I personally would recommend avoiding any usage of Hungarian Notation, and consider following the Java standard for interface names; that is, they're named descriptively just like any other class. See this SO question for a discussion of the ins and outs of Hungarian notation.

A good example of using generic, descriptive names indicative of functionality or behavior can be found in PHP's own SPL, like: "Countable", "Iterator", "ArrayObject".

  • 1
    This is the best imho. It should be clear from the name that it is an abstract generic concept instead of a specific implementation. When it comes to abstracts I do like to prefix with 'Abstract' though. – shokora Sep 22 '16 at 19:28

You could also do something like this:



namespace \Chess;

abstract class Piece implements \Chess\PieceInterface {}



namespace \Chess;

interface PieceInterface {}



namespace \Chess\Piece;

class Pawn extends \Chess\Piece {}

Here's how I would setup autoloading in composer.json

    "autoload": {
        "psr-0": {
            "": "src/"

Honestly, I believe the Hungarian notation was introduced with C#, because there is not "extends" and "implements" keyword like in Java. So to differentiate the convention became to call it IView. In Java, the interface would be called View alone, and implementations would be called DefaultViewImpl, SmartyViewImpl or something like that. Since, PHP does have extends and implements keywords, it makes sense to use the Java convention. I have heard the argument that the Hungarian notation does lend it self to making the API elements identifiable just by looking at the class names. In that case I would call it either IView or AbstractView.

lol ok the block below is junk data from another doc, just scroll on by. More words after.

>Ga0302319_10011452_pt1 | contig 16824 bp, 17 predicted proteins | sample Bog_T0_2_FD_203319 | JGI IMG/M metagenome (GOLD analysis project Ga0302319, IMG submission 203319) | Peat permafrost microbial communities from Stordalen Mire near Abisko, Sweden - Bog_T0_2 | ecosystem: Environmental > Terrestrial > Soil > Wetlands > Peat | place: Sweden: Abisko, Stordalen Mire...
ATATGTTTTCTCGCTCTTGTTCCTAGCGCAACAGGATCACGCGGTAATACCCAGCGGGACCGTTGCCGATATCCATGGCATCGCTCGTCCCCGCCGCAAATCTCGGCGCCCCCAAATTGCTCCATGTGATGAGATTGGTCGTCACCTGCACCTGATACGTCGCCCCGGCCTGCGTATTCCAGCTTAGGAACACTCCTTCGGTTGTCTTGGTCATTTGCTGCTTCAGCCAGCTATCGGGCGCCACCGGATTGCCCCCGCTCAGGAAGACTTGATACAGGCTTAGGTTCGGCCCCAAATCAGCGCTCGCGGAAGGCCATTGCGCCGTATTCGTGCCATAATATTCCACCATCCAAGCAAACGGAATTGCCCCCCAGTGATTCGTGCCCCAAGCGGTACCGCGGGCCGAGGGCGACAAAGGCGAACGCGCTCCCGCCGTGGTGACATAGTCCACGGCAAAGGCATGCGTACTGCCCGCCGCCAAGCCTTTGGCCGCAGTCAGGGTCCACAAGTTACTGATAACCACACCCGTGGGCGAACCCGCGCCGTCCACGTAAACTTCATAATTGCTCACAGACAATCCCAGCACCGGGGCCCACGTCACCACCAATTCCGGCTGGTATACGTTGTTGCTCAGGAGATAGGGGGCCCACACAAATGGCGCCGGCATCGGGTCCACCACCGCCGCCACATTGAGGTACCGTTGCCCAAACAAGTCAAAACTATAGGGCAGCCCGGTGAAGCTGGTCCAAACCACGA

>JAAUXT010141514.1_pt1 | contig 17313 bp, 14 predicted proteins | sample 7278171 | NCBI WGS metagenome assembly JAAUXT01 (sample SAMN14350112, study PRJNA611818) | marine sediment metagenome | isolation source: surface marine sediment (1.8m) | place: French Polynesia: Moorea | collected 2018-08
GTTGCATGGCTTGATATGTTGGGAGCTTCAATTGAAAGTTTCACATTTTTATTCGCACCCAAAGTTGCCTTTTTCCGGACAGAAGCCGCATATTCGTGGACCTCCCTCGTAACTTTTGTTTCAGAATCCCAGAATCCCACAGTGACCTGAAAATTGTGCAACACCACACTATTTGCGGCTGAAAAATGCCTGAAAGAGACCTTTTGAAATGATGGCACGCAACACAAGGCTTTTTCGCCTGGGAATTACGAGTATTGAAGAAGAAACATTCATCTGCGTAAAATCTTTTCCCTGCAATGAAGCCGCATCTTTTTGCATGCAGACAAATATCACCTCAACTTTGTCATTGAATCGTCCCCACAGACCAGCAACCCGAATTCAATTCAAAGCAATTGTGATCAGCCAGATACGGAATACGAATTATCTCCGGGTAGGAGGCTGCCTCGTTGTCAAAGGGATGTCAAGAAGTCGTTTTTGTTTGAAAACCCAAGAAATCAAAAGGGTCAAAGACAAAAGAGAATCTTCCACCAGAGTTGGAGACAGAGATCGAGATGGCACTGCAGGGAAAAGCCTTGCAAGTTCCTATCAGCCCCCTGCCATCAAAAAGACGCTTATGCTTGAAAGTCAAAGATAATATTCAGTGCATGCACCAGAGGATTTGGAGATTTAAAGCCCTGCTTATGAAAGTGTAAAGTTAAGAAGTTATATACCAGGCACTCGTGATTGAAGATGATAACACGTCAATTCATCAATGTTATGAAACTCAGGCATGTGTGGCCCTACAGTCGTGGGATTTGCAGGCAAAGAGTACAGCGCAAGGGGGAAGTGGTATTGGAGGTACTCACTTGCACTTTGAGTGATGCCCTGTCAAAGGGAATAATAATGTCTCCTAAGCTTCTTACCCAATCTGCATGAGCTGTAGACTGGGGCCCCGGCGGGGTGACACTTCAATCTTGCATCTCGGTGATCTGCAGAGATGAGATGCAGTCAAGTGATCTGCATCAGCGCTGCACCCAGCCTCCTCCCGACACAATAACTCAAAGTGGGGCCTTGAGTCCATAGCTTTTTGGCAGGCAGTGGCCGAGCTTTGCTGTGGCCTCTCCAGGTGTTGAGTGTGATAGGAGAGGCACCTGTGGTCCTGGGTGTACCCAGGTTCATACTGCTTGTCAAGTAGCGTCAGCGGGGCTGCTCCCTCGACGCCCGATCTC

• Erm, but like you said, because of implements and interface, your last point is irrelevant. If I see class Foo implements Fooer I don't wonder if Fooer is an interface or not. I know. Also, you can't use an interface in any other way... Only interfaces can extend other interfaces, you can't instantiate them and you can't use them statically. – jason Jul 19 '09 at 15:53
  • The last point would make sense for somebody who's browsing an API documentation, but not looking at the code. – blockhead Jul 20 '09 at 4:06
  • Hungarian notation was introduced much before C#. It's first major use was with the BCPL language in the 70's. C# in turn was born in 2000. I remember we were using it with Delphi and C++ in the 90's. – Attila Fulop Nov 11 '12 at 10:30

In my opinion, the best way to solve this, is by simply appending Class to your classnames.

namespace Framework\Package\Subpackage;
abstract class AbstractClass {}

namespace Framework\Package\Subpackage;
interface InterfaceClass {}

note that this is still not perfect (however, works perfectly) but i keeps the code similar to the original idea ;)

  • 2
    Interfaces are not classes. So why "InterfaceClass"? – Mike Graf Jan 29 '13 at 18:34
  • 2
    A year and half later I understand what @alexanderpas was going for ... Replace "Class" with the underlying classname you're thinking of such as "Class"== "Customer" => AbstractCustomer.php , InterfaceCustomer.php ... Still not ideal IMO, but not nearly bad as it seemed... – Mike Graf Jun 28 '14 at 18:13